Dinner in 25 Minutes
Seafood Grill With Sesame Dipping Sauce
When there's no time for a marinade, let your dipping sauce double as a basting sauce. It subtly but surely reinforces the flavor.
Adapted from "The Big Book of Backyard Cooking" by Betty Rosbottom (Chronicle, 2004).
For the sesame sauce:
6 tablespoons honey
6 tablespoons unseasoned rice vinegar
1 tablespoon minced fresh ginger root
1 tablespoon soy sauce
1 tablespoon chili garlic sauce, or to taste
11/2 teaspoons toasted sesame oil
11/2 teaspoons grated orange zest
2 tablespoons chopped fresh cilantro
2 tablespoons chopped fresh mint
2 tablespoons toasted sesame seeds
For the seafood:
About 24 large shrimp, shelled and deveined but with tails
intact, or substitute sea scallops
2 tablespoons chopped fresh cilantro
2 tablespoons chopped fresh mint
For the sauce: In a bowl, whisk together the honey, vinegar, ginger, soy sauce, chili garlic sauce, sesame oil and orange zest. (May cover and refrigerate for up to 1 day. Bring to room temperature before using.)
Transfer 2 tablespoons of the sauce to a shallow bowl; set aside.
To the remaining sauce, add the cilantro, mint, sesame seeds and salt. Taste and adjust the ingredients accordingly.
For the seafood: Lightly oil the grill rack. Preheat the grill.
Rinse the shrimp or scallops and pat dry.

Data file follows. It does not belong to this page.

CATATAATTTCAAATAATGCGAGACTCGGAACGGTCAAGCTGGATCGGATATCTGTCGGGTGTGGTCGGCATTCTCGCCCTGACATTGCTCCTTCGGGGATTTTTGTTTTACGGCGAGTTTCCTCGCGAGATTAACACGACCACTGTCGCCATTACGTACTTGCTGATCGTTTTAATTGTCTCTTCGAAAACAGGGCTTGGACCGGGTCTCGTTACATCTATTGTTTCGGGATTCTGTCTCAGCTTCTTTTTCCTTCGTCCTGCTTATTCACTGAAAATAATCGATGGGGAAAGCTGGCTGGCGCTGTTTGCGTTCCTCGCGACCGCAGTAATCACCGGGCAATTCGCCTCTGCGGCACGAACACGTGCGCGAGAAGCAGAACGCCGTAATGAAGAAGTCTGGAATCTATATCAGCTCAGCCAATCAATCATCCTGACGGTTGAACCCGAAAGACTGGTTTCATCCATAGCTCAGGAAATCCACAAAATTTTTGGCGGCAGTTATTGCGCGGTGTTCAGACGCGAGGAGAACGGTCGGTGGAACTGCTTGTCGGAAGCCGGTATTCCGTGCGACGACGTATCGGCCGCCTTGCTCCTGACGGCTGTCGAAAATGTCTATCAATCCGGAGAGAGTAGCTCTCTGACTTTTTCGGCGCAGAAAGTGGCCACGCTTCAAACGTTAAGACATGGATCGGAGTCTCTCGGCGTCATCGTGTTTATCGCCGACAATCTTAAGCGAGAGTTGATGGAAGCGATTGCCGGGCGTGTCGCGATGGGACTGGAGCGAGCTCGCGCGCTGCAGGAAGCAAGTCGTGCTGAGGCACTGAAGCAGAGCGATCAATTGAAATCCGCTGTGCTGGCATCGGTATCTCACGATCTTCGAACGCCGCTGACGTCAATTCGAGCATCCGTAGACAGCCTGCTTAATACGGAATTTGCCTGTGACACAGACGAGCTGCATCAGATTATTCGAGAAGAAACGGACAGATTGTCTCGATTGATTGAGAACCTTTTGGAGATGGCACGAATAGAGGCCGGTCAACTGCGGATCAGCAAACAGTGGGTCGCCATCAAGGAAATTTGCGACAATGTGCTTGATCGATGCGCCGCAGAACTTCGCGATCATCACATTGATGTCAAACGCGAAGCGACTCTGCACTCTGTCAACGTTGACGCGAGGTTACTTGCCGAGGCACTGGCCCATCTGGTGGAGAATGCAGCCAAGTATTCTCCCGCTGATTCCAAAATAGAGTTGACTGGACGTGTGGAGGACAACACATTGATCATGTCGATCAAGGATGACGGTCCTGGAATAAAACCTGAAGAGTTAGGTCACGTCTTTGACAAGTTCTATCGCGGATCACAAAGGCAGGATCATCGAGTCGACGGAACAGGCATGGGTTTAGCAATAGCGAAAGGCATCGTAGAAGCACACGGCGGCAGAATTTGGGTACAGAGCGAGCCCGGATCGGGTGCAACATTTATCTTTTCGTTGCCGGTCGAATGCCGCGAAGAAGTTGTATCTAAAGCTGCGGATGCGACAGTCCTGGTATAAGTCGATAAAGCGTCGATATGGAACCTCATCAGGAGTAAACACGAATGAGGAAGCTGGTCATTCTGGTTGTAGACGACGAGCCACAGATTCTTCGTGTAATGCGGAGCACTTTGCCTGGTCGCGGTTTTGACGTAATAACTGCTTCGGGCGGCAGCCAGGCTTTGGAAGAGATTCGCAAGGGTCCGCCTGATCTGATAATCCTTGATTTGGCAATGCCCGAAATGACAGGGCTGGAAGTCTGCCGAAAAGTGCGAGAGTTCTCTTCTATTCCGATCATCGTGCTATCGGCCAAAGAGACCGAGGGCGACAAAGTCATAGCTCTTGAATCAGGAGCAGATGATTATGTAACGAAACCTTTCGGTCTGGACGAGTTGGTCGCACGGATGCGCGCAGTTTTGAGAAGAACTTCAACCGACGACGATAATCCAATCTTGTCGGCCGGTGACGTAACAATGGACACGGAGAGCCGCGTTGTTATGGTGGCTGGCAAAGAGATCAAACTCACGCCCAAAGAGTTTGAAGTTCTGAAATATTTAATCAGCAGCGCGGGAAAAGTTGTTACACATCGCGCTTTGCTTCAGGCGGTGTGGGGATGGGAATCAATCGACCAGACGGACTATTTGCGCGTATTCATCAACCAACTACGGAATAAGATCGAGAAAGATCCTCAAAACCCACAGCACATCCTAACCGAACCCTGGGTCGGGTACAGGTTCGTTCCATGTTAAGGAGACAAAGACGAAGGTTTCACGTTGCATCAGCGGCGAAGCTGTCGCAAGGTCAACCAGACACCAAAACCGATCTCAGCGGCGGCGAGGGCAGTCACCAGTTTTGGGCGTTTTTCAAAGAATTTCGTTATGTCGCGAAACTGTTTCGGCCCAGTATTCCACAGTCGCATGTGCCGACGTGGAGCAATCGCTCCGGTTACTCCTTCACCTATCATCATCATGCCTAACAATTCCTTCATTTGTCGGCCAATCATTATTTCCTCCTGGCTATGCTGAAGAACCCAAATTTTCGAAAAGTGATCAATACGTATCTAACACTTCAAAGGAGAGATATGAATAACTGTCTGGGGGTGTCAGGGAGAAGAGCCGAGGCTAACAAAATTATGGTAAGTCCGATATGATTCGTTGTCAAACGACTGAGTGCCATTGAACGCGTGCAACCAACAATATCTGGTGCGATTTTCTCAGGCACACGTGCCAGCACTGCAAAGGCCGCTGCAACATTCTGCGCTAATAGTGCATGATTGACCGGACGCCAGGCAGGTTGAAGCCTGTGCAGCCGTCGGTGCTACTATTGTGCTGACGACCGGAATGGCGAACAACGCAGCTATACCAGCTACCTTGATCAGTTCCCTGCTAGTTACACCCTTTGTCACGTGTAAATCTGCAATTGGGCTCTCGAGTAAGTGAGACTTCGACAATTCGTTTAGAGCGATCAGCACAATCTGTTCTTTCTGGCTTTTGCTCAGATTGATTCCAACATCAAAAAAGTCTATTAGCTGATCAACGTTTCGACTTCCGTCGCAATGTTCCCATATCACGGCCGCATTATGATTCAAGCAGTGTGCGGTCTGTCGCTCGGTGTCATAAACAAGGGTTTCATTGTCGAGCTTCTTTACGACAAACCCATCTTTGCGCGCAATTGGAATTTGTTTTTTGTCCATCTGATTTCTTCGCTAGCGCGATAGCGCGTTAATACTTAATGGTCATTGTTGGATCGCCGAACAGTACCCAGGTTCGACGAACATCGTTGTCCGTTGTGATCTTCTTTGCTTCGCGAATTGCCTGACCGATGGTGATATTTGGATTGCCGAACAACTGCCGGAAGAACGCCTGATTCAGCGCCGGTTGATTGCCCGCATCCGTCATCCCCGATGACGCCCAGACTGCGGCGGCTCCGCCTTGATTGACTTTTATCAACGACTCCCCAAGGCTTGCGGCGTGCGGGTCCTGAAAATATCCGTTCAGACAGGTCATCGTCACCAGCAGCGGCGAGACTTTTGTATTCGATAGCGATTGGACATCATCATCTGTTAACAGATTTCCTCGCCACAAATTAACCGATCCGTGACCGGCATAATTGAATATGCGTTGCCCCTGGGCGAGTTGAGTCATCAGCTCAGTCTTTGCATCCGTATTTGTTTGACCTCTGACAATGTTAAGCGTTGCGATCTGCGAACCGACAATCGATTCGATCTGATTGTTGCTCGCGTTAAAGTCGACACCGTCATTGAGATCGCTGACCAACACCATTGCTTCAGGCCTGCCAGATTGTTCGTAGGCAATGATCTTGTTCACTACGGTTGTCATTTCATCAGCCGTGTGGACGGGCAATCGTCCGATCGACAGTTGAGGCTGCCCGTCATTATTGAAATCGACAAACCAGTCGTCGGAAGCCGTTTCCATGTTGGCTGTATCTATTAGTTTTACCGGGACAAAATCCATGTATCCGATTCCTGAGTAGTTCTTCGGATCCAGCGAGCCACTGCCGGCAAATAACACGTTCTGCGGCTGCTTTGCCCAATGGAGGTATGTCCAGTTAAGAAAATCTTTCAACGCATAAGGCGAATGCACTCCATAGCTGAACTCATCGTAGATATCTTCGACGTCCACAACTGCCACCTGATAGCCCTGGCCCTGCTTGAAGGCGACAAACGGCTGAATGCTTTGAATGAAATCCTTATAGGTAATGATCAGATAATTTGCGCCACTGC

If using shrimp, thread them onto skewers, making sure to pass through each shrimp twice (first pass the skewer through the body near the tail, then bend the shrimp and pass the skewer through the shrimp again near the head). If using scallops, thread the scallop onto skewers, making sure to pass 2 skewers held parallel to one another through each scallop.
Brush the reserved 2 tablespoons sauce over the seafood.
Grill the skewers, turning several times, until shrimp turn pink and curled or the scallops are opaque throughout, 4 to 5 minutes. Transfer the skewers to serving plates and sprinkle with chopped cilantro and mint. Divide the reserved dipping sauce among 4 small bowls and serve on the side.
Per serving (using shrimp): 278 calories, 35 gm protein, 16 gm carbohydrates, 7 gm fat, 260 mg cholesterol, 1 gm saturated fat, 415 mg sodium, 1 gm dietary fiber
-- Renee Schettler
Call for Cooking Classes